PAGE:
PRINCETON, N.J. — A new report shows that the percentage of people who get health insurance through their employer has dropped significantly in Missouri and Kansas during the past decade.
The study, released Thursday, was paid for by the Robert Wood Johnson Foundation, which funds health research and programs.
Researchers at the University of Minnesota’s State Health Access Data Assistance Center found that 64 percent of Kansans were insured through their employers in 2011, the latest information available, down from 73.9 percent in 2000. In Missouri, fewer than 63 percent of residents had employer-sponsored health insurance in 2011, down from 75 percent in 2000.
The national average was a drop of roughly 10 percentage points.
The report says the average annual premium doubled for employer health plans in Missouri during that time, and the share that employees were required to pay also rose. The average premium for an individual in an employer health plan increased from $2,450 in 2000 to $4,811 in 2011. Family premiums rose from about $6,200 in 2000 to $13,321 in 2011.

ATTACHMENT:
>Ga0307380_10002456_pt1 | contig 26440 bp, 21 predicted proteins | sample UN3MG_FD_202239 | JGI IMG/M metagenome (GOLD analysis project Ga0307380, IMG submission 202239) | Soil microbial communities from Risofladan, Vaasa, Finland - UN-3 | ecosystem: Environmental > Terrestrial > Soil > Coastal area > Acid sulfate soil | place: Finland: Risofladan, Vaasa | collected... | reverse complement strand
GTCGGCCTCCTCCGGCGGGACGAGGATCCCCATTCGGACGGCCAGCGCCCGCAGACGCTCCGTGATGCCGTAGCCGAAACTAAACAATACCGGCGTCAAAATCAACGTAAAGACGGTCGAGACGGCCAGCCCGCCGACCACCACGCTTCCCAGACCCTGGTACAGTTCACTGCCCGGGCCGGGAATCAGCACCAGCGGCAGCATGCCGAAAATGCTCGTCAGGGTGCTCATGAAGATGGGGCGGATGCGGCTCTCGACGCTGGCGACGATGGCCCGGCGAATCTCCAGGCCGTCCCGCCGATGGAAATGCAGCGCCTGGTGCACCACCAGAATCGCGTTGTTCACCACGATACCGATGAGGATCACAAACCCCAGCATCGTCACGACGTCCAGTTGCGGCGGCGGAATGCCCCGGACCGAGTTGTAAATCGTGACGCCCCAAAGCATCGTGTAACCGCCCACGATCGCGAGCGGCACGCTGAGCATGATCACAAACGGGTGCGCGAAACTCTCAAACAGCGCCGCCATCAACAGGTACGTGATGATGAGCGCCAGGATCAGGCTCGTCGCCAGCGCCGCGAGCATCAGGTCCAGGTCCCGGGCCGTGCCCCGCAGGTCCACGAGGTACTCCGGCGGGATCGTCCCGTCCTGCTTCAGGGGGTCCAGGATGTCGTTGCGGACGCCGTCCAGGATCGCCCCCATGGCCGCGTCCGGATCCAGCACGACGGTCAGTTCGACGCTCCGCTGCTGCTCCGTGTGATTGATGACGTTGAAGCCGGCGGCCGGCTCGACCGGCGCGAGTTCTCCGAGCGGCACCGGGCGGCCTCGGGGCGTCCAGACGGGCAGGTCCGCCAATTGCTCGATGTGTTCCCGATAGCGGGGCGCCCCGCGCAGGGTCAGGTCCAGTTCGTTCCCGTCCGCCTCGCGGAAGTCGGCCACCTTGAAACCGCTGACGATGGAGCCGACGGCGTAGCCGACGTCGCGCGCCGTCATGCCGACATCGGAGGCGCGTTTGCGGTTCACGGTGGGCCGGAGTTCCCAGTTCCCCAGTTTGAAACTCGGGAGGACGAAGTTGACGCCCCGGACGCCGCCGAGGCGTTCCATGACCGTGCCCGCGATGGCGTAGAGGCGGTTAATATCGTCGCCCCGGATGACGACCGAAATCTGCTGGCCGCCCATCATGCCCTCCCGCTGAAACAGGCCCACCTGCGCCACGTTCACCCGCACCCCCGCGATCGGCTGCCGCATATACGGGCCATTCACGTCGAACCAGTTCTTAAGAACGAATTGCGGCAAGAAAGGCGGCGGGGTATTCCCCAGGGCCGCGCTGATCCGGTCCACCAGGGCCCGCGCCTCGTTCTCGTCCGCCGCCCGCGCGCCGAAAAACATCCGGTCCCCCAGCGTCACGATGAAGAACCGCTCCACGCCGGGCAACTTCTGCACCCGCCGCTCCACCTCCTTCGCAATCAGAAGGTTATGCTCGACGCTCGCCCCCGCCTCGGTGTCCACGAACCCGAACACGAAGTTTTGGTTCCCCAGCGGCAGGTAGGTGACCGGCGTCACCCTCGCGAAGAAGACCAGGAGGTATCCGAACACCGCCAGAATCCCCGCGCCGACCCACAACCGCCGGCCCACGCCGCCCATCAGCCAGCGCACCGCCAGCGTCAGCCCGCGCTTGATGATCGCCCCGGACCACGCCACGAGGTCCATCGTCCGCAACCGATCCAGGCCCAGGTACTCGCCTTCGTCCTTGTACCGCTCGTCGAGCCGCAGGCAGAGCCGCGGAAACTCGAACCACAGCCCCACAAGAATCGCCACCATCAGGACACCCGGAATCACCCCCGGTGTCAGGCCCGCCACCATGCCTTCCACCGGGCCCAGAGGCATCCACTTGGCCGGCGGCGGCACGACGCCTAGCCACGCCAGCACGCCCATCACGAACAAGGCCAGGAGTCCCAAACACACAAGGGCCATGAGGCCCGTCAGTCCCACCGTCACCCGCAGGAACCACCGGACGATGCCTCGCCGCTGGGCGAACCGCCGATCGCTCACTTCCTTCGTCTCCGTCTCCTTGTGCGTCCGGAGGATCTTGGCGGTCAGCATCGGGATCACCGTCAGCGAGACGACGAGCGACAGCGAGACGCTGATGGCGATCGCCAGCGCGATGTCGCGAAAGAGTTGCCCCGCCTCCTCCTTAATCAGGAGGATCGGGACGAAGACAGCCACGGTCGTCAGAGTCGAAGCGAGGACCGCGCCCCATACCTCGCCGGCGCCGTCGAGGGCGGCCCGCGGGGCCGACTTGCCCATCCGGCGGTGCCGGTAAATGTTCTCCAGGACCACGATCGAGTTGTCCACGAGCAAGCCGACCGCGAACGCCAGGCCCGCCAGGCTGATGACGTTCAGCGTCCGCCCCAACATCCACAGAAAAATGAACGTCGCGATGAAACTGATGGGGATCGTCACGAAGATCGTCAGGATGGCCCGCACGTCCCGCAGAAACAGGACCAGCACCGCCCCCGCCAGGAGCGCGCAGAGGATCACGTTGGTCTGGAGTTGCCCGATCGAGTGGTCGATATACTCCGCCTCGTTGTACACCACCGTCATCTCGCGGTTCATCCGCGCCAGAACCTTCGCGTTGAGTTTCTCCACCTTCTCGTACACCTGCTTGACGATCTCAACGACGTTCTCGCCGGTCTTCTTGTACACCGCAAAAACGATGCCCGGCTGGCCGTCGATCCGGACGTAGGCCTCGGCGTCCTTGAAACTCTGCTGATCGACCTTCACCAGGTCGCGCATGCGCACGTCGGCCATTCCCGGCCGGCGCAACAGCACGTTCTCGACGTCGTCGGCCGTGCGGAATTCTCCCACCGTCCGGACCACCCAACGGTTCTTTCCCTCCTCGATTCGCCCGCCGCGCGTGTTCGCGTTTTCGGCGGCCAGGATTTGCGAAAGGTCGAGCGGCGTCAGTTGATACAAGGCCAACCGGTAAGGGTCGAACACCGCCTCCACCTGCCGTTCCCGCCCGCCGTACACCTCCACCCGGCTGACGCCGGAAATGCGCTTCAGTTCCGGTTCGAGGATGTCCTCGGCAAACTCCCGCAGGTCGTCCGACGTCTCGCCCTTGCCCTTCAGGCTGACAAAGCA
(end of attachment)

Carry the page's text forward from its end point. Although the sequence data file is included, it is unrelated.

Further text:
Nationwide, 11.5 million fewer Americans get their insurance through the workplace in 2011 than in 2000.
The decline comes as insurance costs increase. Robert Wood Johnson Foundation CEO Risa Lavizzo-Mourey says higher costs lead to fewer employers offering insurance coverage and fewer employees accepting it when it’s offered.
| The Associated Press